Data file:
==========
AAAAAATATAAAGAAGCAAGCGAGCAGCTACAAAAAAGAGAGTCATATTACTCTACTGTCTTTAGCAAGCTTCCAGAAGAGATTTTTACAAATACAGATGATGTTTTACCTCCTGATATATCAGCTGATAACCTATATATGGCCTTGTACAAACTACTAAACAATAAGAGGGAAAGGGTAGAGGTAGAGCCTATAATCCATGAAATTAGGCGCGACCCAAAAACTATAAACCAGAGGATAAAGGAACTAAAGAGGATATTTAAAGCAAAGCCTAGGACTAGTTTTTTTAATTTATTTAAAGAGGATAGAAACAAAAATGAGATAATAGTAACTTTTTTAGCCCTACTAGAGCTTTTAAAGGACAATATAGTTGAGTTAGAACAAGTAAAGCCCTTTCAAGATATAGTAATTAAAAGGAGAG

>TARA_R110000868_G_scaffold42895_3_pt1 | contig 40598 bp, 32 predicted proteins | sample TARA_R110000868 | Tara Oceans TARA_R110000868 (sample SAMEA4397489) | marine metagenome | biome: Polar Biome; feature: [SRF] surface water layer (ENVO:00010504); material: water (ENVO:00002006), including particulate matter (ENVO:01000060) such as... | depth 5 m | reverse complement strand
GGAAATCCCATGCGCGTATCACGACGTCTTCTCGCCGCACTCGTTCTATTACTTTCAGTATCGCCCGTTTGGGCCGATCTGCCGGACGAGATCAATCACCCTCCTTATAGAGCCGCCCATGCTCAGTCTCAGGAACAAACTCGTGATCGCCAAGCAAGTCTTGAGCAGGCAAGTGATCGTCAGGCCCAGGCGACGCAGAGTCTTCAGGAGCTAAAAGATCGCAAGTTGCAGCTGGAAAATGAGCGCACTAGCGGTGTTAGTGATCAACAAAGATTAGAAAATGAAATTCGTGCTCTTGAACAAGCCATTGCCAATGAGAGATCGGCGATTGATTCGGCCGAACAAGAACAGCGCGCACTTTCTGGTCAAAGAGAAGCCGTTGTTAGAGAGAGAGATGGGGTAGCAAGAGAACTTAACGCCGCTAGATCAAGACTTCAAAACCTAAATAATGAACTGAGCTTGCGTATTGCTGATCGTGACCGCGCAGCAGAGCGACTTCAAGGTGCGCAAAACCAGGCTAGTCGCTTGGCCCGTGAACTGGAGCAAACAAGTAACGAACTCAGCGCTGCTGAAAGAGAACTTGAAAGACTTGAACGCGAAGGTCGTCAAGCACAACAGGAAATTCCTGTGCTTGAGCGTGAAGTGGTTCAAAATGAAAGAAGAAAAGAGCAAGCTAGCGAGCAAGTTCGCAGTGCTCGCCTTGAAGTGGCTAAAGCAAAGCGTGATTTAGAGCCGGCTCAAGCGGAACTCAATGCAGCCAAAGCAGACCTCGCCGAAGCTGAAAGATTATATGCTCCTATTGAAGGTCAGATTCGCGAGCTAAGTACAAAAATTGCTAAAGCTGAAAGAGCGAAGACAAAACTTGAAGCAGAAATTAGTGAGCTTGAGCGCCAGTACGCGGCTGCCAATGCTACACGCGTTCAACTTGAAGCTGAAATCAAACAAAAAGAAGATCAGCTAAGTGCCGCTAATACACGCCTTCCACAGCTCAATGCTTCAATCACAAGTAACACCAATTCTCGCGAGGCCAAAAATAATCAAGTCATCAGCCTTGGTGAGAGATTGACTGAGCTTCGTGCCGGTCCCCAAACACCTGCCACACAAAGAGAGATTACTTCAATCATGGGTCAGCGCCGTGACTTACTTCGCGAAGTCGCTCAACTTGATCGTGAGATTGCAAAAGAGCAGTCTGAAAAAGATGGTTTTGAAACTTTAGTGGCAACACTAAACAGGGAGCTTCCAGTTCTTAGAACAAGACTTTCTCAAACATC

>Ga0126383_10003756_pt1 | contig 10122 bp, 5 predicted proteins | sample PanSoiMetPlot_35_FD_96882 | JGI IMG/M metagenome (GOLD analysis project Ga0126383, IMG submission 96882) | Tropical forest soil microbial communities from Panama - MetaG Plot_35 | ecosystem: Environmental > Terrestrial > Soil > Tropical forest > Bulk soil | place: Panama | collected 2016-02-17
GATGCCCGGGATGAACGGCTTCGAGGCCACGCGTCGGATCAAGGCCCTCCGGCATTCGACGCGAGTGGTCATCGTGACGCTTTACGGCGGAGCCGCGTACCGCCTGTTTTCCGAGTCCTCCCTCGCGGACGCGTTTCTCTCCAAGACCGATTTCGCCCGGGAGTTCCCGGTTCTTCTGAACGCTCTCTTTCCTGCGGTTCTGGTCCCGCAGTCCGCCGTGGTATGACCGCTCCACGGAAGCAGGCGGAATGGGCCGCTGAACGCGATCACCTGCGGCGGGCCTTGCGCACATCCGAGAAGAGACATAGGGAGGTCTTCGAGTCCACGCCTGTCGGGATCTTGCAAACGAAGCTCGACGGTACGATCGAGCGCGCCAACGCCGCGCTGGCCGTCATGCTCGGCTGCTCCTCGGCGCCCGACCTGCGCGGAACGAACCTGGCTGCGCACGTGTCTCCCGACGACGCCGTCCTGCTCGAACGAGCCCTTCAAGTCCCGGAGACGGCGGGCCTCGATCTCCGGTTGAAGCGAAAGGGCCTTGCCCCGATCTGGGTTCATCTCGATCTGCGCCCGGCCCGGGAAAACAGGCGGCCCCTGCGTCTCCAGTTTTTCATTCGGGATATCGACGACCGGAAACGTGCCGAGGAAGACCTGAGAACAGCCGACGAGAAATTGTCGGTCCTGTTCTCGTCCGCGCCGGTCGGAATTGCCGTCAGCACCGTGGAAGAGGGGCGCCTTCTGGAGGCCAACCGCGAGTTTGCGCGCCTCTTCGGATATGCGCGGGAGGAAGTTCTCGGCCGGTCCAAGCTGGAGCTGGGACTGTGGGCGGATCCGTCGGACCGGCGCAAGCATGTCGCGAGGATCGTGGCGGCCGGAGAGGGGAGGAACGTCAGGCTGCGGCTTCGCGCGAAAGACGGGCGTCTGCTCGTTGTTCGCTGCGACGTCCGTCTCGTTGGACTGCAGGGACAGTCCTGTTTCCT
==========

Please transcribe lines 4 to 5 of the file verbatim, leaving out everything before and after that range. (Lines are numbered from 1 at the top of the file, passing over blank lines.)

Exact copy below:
>Ga0126383_10003756_pt1 | contig 10122 bp, 5 predicted proteins | sample PanSoiMetPlot_35_FD_96882 | JGI IMG/M metagenome (GOLD analysis project Ga0126383, IMG submission 96882) | Tropical forest soil microbial communities from Panama - MetaG Plot_35 | ecosystem: Environmental > Terrestrial > Soil > Tropical forest > Bulk soil | place: Panama | collected 2016-02-17
GATGCCCGGGATGAACGGCTTCGAGGCCACGCGTCGGATCAAGGCCCTCCGGCATTCGACGCGAGTGGTCATCGTGACGCTTTACGGCGGAGCCGCGTACCGCCTGTTTTCCGAGTCCTCCCTCGCGGACGCGTTTCTCTCCAAGACCGATTTCGCCCGGGAGTTCCCGGTTCTTCTGAACGCTCTCTTTCCTGCGGTTCTGGTCCCGCAGTCCGCCGTGGTATGACCGCTCCACGGAAGCAGGCGGAATGGGCCGCTGAACGCGATCACCTGCGGCGGGCCTTGCGCACATCCGAGAAGAGACATAGGGAGGTCTTCGAGTCCACGCCTGTCGGGATCTTGCAAACGAAGCTCGACGGTACGATCGAGCGCGCCAACGCCGCGCTGGCCGTCATGCTCGGCTGCTCCTCGGCGCCCGACCTGCGCGGAACGAACCTGGCTGCGCACGTGTCTCCCGACGACGCCGTCCTGCTCGAACGAGCCCTTCAAGTCCCGGAGACGGCGGGCCTCGATCTCCGGTTGAAGCGAAAGGGCCTTGCCCCGATCTGGGTTCATCTCGATCTGCGCCCGGCCCGGGAAAACAGGCGGCCCCTGCGTCTCCAGTTTTTCATTCGGGATATCGACGACCGGAAACGTGCCGAGGAAGACCTGAGAACAGCCGACGAGAAATTGTCGGTCCTGTTCTCGTCCGCGCCGGTCGGAATTGCCGTCAGCACCGTGGAAGAGGGGCGCCTTCTGGAGGCCAACCGCGAGTTTGCGCGCCTCTTCGGATATGCGCGGGAGGAAGTTCTCGGCCGGTCCAAGCTGGAGCTGGGACTGTGGGCGGATCCGTCGGACCGGCGCAAGCATGTCGCGAGGATCGTGGCGGCCGGAGAGGGGAGGAACGTCAGGCTGCGGCTTCGCGCGAAAGACGGGCGTCTGCTCGTTGTTCGCTGCGACGTCCGTCTCGTTGGACTGCAGGGACAGTCCTGTTTCCT